Guthrie Amish are also very progressive when it comes to tractor usage. Tractors are driven on the road; most Amish homes can be identified by the bright blue or red tractor parked outside. Buggy usage is limited compared to other Amish settlements. As a result, Guthrie homes are more spread out than one might expect for a settlement of this size.
The Guthrie community is the oldest in Kentucky, founded in 1958. Today it numbers just 3 church districts in size. Guthrie Amish originate from a now-defunct Amish church at Stuarts Draft, Virginia (GC Waldrep, “The New Order Amish and Para-Amish Groups”, Mennonite Quarterly Review July 2008 p. 399). Guthrie Amish maintain ties with other communities, such as the electric New Order Amish church at Union Grove in North Carolina.
Christian County is home to 2 Amish settlements: the second-oldest in the state, near Crofton (founded 1972, 2 church districts), and a newer and larger settlement near Hopkinsville and Pembroke (1989, at 5 districts the state’s second-largest).
Crofton is an electric New Order settlement, of similar size to that at Guthrie in neighboring Todd County (see Guthrie Amish above). Christian County, along with Todd County, is also home to a community of Old Order Mennonites. Todd County is also home to a sizeable produce auction (Fairview, at Elkton) where both Amish and Mennonites sell their fruits and vegetables.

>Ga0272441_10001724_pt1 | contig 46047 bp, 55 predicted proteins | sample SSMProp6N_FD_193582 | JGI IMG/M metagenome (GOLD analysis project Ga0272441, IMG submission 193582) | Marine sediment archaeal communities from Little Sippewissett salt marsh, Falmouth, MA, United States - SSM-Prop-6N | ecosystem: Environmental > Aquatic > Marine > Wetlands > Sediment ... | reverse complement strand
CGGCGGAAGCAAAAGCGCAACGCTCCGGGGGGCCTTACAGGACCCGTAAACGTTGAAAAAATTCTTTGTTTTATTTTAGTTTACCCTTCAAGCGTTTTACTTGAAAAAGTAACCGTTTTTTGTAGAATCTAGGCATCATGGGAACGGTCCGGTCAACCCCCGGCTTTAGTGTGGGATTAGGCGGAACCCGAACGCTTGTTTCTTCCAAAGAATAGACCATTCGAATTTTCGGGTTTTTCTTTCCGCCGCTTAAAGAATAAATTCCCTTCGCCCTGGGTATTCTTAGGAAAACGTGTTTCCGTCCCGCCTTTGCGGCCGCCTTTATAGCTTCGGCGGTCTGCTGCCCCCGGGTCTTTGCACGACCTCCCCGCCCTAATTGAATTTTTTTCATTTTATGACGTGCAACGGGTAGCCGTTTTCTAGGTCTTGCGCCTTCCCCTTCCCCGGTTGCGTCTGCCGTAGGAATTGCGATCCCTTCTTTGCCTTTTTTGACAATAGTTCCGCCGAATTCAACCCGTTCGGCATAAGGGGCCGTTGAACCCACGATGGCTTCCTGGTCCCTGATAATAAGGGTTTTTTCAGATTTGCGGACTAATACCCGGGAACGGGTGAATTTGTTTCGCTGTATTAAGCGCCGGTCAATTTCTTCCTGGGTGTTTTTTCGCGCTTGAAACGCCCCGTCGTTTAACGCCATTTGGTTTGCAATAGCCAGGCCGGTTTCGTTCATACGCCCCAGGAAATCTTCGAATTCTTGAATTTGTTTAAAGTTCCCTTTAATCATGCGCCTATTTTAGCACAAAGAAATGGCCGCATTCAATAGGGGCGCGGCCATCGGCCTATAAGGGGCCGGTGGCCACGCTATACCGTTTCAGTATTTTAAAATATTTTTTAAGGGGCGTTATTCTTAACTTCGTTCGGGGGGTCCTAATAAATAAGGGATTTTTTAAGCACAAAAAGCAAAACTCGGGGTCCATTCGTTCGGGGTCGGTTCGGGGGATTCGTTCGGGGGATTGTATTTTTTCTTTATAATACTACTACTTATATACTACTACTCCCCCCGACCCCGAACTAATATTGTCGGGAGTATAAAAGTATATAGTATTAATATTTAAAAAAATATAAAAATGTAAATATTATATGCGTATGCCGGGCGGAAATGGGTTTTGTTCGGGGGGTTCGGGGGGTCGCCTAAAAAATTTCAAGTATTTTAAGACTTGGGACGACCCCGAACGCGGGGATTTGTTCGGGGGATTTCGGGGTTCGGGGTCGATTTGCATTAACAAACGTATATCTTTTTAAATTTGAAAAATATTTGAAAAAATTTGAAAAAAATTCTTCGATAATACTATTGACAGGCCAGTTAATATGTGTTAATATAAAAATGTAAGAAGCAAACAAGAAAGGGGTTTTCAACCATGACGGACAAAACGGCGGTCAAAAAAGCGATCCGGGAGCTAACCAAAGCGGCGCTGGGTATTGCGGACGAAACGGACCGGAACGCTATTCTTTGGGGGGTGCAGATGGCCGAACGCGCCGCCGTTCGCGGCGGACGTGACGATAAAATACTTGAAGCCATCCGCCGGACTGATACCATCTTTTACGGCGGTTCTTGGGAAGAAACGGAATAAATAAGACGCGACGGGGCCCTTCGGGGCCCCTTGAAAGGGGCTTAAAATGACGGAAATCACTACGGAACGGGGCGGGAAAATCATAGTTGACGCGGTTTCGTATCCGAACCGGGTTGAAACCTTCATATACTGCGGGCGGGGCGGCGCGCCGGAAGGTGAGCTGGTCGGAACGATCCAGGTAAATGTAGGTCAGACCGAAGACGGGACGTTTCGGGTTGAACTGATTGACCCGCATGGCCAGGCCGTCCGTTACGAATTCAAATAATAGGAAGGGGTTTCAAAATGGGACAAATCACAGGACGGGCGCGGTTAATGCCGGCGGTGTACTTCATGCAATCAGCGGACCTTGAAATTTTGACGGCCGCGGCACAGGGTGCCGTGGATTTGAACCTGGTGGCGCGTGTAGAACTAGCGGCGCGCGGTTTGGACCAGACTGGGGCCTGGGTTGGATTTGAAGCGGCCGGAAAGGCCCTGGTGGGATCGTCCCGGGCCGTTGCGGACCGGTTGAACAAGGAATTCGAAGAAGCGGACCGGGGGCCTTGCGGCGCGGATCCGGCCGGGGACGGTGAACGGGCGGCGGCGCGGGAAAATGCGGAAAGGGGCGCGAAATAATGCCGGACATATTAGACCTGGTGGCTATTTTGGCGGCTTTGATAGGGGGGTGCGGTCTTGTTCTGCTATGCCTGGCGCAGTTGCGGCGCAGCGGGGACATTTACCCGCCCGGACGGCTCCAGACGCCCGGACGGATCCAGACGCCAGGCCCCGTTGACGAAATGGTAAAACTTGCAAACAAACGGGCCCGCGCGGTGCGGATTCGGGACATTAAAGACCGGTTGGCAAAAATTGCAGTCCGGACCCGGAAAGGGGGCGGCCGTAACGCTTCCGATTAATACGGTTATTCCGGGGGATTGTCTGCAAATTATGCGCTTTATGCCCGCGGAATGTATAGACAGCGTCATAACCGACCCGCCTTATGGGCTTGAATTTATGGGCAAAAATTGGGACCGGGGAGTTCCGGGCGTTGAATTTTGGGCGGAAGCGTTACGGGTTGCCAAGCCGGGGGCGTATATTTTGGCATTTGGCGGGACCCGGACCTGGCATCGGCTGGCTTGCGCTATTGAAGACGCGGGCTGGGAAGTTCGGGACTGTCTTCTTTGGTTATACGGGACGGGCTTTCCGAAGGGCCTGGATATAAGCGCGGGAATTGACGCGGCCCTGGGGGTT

Numerous smaller settlements are found across the state. Marion in Crittenden County is home to the third-oldest Kentucky settlement, founded in 1977 and with 4 church districts today. Barren County is home to a pair of settlements founded in the 80s.
In addition to Guthrie and Crofton, a third, smaller electric New Order settlement can be found at Princeton in Caldwell County.
On the other end of the spectrum, Kentucky is also home to a few ultraconservative Swartzentruber Amish settlements, one found in Hardin County near Sonora, and a second in Graves County near Mayfield.
Other Kentucky counties with Amish settlements include Lincoln, Logan, Fleming, Casey, and Breckinridge Counties. With its wide range of affiliations, Kentucky is a state which showcases the diversity of Amish society (see David Luthy, Amish Settlements Across America: 2008).
Kentucky, home to a rapidly-growing Amish population
All Kentucky Amish settlements except for the Guthrie community have been founded during the last 40 years.
Kentucky’s attractive location and relatively low land prices have led large numbers of Amish to settle the state.
According to the Young Center for Anabaptist and Pietist Studies, Kentucky has been the fastest-growing state of Amish populations of significant size.
Between 1991 and 2010, the Kentucky Amish population grew by 226%. This is in large part due to high in-migration, which has continued at a high rate in recent years.
For further information, see:
Amish Settlements Across America: 2008, David Luthy
The New American Almanac 2010, Raber’s Bookstore (Baltic, Ohio), Ben J. Raber
“Amish Population by State (2010)” and “Amish Population Change 1991‐2010” Young Center for Anabaptist and Pietist Studies, Elizabethtown College(http://www2.etown.edu/amishstudies/Population_by_State_2010.asp; http://www2.etown.edu/amishstudies/PDF/Statistics/Population_Change_1991_2010.pdf)
“The New Order Amish and Para-Amish Groups”, G.C. Waldrep, Mennonite Quarterly Review July 2008
“Produce Auctions Continue to Grow”; University of Kentucky College of Agriculture, Laura Skillman
Photo credits: Hardin County buggy-hikinghillman; Graves County-Brett